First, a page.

The next unusual circumstance is when the angel appears to Joseph and tells him that the birth of Jesus will come in a way completely different than the expectation of pious believers.  A completely new thing will happen in the virgin birth of Jesus in a manner that will appear to the unfaithful as scandalous.

Next the birth of the Savior is celebrated in most unusual circumstances. Poor and lowly shepherds from a nearby field are the ones who are given the first birth announcement.  Pagan gentiles, the Magi from the East appear to acknowledge the birth of Jesus, while Jews in the royal capitol are unaware of the birth of the true king of the Jews.

As Jesus reaches adult years John the Baptist appears to prepare the way for Jesus, preaching and baptizing in fulfillment of the scriptures.  But when Jesus appears to him, John is amazed, how can this be that Jesus is seeking to be baptized by John, Jesus is submitting to taking the place of a sinner in the river Jordan!  This is nothing like what John expected.

Immediately prior to our reading today, Jesus overcomes the temptations of Satan in the wilderness, emerging victorious.  But instead of going to Jerusalem to be king, after John is arrested he withdraws to lowly Galilee of the gentiles to begin his ministry and fulfill the Old testament prophecy.

“People who have walked in darkness have seen a great light”   The people of Galilee were victimized by circumstances of geography. Galilee was on the very Northern border of Israel and thus was exposed to attack from outsiders, as well as loss of identity through migrations of peoples of different culture and religious beliefs.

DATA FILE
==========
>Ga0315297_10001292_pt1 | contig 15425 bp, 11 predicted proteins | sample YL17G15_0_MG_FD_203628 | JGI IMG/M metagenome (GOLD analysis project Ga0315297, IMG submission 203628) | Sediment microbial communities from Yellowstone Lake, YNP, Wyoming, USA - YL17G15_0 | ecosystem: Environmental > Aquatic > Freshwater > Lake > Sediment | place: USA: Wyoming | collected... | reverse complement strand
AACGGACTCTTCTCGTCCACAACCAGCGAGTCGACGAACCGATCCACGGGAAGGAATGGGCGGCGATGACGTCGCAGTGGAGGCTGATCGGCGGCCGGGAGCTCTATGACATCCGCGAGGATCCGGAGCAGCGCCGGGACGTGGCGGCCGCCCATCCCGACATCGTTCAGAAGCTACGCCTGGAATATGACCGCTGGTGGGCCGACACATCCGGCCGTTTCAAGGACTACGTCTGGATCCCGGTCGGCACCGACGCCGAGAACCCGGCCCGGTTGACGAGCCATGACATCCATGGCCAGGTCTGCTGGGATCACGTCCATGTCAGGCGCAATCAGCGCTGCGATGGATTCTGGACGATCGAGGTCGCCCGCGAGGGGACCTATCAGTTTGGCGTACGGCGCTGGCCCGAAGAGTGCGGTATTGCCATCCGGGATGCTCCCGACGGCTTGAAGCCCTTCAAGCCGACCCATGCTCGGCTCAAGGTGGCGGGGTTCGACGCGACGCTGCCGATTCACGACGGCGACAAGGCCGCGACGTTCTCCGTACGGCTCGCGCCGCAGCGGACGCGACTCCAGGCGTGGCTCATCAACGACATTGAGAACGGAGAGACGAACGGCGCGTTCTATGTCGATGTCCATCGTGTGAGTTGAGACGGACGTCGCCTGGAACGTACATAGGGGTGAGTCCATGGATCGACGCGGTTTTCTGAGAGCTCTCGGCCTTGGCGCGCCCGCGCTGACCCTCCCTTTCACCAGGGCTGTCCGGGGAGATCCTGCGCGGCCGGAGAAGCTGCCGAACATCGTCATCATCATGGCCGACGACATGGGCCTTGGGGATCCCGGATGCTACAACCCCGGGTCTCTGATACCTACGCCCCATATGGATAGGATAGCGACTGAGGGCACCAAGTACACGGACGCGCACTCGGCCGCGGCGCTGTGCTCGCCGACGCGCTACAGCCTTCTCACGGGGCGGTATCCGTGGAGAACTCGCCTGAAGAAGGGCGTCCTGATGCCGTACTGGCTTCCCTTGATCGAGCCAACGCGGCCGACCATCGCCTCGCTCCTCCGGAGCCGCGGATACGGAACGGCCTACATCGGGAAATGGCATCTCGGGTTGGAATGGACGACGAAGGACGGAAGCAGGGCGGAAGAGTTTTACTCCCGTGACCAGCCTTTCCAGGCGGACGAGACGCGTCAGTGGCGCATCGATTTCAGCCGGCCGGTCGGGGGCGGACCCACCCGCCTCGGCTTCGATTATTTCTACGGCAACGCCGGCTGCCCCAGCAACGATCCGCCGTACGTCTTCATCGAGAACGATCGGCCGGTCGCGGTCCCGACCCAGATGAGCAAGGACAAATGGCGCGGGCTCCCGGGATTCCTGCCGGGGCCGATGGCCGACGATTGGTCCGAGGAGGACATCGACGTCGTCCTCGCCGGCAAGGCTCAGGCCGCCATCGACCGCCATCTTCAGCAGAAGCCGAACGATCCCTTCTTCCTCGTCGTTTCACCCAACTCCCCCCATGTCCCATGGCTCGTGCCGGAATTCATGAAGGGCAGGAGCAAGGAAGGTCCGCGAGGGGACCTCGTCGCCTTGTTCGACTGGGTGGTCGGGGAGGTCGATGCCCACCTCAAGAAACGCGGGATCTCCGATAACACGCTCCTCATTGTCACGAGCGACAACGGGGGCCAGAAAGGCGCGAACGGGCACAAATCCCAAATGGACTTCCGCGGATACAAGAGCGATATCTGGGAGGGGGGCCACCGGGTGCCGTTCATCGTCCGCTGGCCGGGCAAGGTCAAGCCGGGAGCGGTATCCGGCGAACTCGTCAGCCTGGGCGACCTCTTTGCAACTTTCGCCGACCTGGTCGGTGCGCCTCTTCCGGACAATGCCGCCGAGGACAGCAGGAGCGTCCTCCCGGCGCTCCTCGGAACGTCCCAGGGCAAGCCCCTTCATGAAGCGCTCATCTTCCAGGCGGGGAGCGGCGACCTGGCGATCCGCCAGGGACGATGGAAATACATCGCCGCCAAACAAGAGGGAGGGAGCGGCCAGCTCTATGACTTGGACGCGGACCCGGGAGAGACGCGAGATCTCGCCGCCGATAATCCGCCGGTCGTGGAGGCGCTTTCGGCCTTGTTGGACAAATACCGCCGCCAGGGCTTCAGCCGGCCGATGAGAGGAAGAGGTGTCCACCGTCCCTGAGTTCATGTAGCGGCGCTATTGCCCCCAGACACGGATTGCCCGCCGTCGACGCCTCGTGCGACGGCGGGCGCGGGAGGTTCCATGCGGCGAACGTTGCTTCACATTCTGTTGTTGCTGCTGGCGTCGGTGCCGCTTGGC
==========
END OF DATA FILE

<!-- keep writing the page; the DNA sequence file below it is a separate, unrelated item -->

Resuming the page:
As a result they were as the scripture described people who experienced gloom and anguish. They were seen in contempt by the heart of Israel in Judah.  They were down and out, and certainly not highly regarded.  Out of this lowly place Jesus chooses to go, to bring a great light and hope to those who were in darkness.

From this context of offering one amazing surprise after another Jesus begins his public ministry. We heard those first words Jesus spoke, Matthew 4:17 “From that time Jesus began to preach, saying “Repent, for the kingdom of heaven is at hand.”  Jesus was announcing that in his very person, the reign of heaven, God’s visitation of the world had begun.

The kingdom of God is near, because in the person of Jesus, everything that has to do with God’s reign in the world is present.  The coming of God’s kingdom is none other than Christ himself.  Through Jesus God is doing his work of restoration, freedom, and redemption in history.  Whatever is disruptive to God’s kingdom coming to us, like our sin and unbelief, Jesus works to remove.

This reign of God’s kingdom is not something we see in expected ways like fire and brimstone and angelic hosts singing around the throne of God. Instead it is seen through the servant love of Jesus.  Through the forgiveness Jesus will win on the cross.

The reign of God’s kingdom is not limited to those who are in the right place and the right time in life, those who are most esteemed in society or those who are most religious. Instead God’s kingdom comes to the most unlikely candidates, sinners and those like ourselves who have nothing to offer in ourselves before God.